Off the Carpet: A 'Happy' Oscar season draws to a close
At the Independent Spirit Awards Saturday afternoon, John Cassavetes Award winner (and former In Contention contributor) Chad Hartigan told me something I didn't know: He wouldn't have made "This is Martin Bonner" if it weren't for Steve McQueen's "Hunger." He copped a few of the film's lines in his film, some of the camerawork, too. He was inspired, he said, by a filmmaker who could pull something that powerful off with such modest means, both financially and artistically.
That, to me, is McQueen's legend. That, to me, is the kind of thing that will endure. These nickel-plated notions of "importance" that people throw around during the Oscar season, straining to associate some arbitrary level meaning to the thing, they can frankly diminish the very fine achievement on display. "I fear all the talk about the historical importance of '12 Years a Slave' almost completely obscures its extraordinary artistic merit," Black List founder and CEO Franklin Leonard Tweeted after the Oscars Sunday night, and that's sort of what I was getting at with my piece last week titled "On Oscars and the personal gravity of art." The worst thing you can do is allow the Oscars to smother the movies.
So my hope in "12 Years a Slave" winning Best Picture at the 86th annual Academy Awards is that it is able to shrug off this whiff of politics, this notion of the Academy doing what they felt they probably should do rather than what they wanted to do. Because that's so demeaning, in a way, of what McQueen has accomplished in his short but powerful career in feature filmmaking. What lurks in the film is what endures, in the hearts of viewers, in the passion of those filmmakers like Chad who are inspired by the work. Not the Oscars.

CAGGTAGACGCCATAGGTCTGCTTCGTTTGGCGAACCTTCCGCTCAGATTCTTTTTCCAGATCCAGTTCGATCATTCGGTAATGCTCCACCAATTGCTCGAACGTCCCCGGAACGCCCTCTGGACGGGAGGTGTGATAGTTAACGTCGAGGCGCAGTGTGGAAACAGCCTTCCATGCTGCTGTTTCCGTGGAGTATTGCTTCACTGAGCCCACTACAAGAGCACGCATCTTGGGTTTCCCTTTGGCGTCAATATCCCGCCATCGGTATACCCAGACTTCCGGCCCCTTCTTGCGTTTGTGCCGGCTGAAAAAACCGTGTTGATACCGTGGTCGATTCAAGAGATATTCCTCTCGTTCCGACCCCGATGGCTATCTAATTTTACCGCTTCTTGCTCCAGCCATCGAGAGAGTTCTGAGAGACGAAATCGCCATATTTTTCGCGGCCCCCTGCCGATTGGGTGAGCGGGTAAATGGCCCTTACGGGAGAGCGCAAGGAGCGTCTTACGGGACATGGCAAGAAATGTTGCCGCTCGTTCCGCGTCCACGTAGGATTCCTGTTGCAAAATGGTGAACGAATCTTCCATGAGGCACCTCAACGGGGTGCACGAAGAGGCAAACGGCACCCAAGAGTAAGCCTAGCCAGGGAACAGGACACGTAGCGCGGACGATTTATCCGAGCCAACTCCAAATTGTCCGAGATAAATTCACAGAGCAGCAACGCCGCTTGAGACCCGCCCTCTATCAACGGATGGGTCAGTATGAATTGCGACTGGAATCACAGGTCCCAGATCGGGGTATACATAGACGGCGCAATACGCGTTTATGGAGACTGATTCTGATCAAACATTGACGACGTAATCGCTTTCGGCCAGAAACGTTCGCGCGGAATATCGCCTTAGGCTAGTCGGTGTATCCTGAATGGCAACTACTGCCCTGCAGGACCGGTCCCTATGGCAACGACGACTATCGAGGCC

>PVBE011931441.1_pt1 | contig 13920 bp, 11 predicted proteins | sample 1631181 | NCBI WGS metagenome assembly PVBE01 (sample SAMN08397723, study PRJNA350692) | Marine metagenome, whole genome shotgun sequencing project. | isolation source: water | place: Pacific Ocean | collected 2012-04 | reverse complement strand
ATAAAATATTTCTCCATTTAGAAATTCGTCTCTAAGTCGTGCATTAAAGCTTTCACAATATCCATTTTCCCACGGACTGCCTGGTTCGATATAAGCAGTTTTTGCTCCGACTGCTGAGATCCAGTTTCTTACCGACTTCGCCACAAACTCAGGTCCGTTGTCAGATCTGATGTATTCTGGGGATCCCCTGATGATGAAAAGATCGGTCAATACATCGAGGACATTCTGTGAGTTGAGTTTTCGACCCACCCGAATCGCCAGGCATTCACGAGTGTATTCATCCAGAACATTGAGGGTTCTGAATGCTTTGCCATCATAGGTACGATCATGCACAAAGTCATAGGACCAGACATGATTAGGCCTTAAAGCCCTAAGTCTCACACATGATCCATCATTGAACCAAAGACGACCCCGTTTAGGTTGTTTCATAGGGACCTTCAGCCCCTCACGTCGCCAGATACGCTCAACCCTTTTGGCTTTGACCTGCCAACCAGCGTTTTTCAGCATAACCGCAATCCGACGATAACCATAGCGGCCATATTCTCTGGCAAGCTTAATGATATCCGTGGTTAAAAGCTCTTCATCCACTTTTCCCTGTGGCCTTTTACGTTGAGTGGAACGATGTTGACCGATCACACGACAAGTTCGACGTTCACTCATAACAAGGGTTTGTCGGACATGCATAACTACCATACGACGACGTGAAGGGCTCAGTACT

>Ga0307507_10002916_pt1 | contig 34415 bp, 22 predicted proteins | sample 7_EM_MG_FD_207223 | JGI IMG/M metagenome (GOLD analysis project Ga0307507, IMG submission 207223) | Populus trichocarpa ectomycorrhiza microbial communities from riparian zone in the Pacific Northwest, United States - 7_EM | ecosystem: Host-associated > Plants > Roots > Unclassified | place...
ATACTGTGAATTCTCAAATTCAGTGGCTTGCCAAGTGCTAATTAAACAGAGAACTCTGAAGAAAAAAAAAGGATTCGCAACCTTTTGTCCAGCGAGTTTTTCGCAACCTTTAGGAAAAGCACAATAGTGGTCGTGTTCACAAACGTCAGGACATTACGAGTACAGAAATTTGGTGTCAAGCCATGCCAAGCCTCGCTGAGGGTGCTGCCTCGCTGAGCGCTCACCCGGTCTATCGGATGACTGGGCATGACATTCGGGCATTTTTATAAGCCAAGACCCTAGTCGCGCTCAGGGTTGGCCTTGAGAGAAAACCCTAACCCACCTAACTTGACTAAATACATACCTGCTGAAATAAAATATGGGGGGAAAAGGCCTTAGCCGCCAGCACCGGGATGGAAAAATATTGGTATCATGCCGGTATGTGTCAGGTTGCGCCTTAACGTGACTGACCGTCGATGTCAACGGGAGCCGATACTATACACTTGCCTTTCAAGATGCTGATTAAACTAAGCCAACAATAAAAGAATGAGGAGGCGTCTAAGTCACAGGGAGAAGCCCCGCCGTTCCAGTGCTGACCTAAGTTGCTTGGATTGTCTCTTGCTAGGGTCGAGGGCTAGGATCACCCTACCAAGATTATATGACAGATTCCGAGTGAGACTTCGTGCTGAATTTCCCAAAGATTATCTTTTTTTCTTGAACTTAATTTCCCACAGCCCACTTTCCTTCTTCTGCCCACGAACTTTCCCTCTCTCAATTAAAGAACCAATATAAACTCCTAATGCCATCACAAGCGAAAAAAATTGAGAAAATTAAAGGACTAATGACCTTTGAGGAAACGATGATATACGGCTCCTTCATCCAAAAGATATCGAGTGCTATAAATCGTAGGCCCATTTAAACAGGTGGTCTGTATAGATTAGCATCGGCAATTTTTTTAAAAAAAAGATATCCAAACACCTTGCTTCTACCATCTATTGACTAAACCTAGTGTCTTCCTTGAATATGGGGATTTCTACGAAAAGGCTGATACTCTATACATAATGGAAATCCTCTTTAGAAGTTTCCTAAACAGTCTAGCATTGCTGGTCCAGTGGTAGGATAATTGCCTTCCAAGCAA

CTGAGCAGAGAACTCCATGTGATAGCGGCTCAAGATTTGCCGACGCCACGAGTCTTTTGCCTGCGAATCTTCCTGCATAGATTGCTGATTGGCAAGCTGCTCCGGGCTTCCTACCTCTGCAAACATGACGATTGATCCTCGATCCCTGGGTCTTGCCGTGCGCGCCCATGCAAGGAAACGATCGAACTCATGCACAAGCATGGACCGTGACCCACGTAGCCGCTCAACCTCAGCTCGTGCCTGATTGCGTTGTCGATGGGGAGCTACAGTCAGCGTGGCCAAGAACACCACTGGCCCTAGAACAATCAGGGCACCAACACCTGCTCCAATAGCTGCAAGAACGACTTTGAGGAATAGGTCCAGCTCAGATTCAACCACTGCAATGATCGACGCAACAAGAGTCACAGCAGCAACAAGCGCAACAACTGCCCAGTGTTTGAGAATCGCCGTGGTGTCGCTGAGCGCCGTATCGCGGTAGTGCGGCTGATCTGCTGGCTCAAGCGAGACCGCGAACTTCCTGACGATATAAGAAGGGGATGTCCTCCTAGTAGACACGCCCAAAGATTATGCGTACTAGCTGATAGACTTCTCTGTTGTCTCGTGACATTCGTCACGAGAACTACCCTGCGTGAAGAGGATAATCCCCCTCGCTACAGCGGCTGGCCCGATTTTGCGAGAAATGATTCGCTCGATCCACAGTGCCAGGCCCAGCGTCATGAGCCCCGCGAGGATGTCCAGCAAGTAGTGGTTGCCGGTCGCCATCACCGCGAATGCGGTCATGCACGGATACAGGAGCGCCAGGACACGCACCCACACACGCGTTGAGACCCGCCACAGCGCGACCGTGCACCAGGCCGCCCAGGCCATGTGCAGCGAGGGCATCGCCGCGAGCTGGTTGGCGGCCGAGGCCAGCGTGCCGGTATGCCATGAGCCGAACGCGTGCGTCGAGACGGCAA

All of that said, I'm very happy for Brad Pitt and Dede Gardner this morning. "12 Years a Slave" represents everything they care about as a production company, everything they want to put out into the world. It's interesting to see George Clooney winning Best Picture one year and Brad Pitt the next, and to see Leonardo DiCaprio also in the Best Picture mix as producer of "The Wolf of Wall Street." These are celebrities who have used their movie star status to influence the status quo in Hollywood, to make great films that they're passionate about and aren't necessarily safe bets. So bravo to them, and congratulations to Pitt and his team for getting into business with McQueen.
I'm elated for "Gravity" and its seven wins. It seemed early on that the Best Film Editing victory was a tell-tale sign, but that didn't pan out. It's obvious the Academy was just as mesmerized by Alfonso Cuarón's epic, universal tale, and to see him with an Oscar in his hand — the first Latino director to win the award — was a real treat. He earned it. And he shares in the editing prize, too, joining James Cameron on the list of filmmakers to win Best Director and Best Film Editing for the same film.